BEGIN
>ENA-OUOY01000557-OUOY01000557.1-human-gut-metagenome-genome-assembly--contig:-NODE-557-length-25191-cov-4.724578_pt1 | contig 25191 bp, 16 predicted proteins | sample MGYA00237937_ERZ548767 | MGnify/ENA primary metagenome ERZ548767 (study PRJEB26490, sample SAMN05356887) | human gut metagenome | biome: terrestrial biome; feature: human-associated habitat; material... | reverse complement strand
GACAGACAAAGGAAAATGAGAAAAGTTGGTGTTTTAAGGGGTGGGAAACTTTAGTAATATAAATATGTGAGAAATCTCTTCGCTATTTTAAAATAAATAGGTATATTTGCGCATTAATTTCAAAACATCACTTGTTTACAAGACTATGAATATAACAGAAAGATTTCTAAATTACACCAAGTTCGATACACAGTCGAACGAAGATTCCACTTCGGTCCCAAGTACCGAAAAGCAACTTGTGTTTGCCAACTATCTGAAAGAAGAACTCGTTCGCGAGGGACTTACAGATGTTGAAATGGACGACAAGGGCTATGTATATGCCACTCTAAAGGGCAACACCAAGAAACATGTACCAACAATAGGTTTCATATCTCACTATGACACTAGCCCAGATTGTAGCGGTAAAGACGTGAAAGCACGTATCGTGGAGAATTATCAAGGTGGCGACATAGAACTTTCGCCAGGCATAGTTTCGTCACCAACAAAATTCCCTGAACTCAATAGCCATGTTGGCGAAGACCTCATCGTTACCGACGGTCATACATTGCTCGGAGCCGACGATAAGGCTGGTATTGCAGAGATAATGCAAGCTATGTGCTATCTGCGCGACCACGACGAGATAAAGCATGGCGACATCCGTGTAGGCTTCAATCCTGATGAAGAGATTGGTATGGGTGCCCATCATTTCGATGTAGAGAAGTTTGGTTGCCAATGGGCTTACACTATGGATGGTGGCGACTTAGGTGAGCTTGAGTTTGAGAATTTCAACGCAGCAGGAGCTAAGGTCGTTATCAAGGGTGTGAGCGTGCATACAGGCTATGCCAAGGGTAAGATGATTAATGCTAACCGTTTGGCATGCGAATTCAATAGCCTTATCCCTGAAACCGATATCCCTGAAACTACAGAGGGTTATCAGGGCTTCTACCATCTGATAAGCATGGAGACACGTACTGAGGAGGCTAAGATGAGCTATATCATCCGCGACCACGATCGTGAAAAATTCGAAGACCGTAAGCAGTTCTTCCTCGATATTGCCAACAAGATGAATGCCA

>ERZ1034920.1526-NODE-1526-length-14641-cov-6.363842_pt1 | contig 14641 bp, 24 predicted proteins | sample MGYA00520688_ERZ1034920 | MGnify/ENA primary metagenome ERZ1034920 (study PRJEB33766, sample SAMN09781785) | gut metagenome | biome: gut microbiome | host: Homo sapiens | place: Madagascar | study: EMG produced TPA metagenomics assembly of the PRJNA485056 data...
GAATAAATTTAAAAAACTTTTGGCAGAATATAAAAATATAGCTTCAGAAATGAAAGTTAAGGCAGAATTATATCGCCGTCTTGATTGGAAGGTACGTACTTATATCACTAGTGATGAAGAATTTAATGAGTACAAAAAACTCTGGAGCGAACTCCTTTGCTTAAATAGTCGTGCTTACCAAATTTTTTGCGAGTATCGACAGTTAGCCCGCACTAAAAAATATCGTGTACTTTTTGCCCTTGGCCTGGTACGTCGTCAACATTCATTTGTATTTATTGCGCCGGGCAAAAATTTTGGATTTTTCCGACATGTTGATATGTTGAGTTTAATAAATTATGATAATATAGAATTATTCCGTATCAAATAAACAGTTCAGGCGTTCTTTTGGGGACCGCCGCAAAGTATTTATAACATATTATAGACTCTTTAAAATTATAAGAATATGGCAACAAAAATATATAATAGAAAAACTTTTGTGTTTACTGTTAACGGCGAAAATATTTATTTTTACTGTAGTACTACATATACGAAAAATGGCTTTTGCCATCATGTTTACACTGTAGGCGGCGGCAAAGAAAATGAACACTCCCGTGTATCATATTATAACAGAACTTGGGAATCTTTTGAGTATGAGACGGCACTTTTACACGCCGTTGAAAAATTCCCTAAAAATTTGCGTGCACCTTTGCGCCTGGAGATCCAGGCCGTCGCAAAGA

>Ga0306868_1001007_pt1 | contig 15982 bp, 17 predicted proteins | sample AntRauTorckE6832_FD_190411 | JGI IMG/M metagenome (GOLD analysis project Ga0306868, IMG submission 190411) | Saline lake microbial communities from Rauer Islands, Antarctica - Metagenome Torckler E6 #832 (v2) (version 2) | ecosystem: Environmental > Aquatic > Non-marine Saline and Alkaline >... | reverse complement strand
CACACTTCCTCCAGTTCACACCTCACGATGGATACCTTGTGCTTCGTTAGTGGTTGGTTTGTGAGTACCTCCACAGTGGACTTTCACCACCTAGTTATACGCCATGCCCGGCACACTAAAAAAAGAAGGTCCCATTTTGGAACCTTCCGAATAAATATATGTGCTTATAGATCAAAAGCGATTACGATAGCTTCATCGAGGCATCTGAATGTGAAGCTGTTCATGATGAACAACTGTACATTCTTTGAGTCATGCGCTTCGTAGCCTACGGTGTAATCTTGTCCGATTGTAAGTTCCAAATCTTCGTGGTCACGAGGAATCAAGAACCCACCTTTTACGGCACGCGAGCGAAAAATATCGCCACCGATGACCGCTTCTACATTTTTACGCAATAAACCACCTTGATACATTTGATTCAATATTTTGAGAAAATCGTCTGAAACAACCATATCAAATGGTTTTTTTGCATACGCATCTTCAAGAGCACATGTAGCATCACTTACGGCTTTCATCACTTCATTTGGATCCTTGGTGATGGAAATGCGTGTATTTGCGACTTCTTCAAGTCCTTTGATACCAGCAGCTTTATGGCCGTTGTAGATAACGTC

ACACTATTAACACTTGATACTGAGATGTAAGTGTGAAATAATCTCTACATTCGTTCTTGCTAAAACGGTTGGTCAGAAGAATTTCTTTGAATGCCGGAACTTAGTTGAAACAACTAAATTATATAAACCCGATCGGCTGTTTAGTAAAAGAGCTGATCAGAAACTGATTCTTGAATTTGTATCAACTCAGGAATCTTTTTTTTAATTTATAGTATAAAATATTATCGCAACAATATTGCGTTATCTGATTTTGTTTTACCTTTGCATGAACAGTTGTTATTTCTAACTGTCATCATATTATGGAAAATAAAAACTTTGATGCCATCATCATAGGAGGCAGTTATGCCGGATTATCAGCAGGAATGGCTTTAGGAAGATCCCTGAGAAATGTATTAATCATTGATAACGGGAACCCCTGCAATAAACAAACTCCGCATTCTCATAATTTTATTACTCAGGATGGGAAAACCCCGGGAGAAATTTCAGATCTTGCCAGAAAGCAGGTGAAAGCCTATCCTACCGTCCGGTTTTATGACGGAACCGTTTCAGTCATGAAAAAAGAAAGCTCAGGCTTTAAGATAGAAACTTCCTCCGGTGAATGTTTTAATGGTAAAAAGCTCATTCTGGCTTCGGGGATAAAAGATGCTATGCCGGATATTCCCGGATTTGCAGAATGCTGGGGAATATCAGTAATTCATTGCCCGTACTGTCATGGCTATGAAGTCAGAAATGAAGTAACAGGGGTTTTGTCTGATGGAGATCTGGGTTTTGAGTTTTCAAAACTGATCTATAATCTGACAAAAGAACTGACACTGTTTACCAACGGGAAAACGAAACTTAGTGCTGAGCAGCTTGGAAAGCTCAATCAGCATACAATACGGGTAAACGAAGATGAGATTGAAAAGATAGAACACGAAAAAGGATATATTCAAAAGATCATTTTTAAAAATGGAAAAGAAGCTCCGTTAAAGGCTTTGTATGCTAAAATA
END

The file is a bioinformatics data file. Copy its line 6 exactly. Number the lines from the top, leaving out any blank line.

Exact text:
CACACTTCCTCCAGTTCACACCTCACGATGGATACCTTGTGCTTCGTTAGTGGTTGGTTTGTGAGTACCTCCACAGTGGACTTTCACCACCTAGTTATACGCCATGCCCGGCACACTAAAAAAAGAAGGTCCCATTTTGGAACCTTCCGAATAAATATATGTGCTTATAGATCAAAAGCGATTACGATAGCTTCATCGAGGCATCTGAATGTGAAGCTGTTCATGATGAACAACTGTACATTCTTTGAGTCATGCGCTTCGTAGCCTACGGTGTAATCTTGTCCGATTGTAAGTTCCAAATCTTCGTGGTCACGAGGAATCAAGAACCCACCTTTTACGGCACGCGAGCGAAAAATATCGCCACCGATGACCGCTTCTACATTTTTACGCAATAAACCACCTTGATACATTTGATTCAATATTTTGAGAAAATCGTCTGAAACAACCATATCAAATGGTTTTTTTGCATACGCATCTTCAAGAGCACATGTAGCATCACTTACGGCTTTCATCACTTCATTTGGATCCTTGGTGATGGAAATGCGTGTATTTGCGACTTCTTCAAGTCCTTTGATACCAGCAGCTTTATGGCCGTTGTAGATAACGTC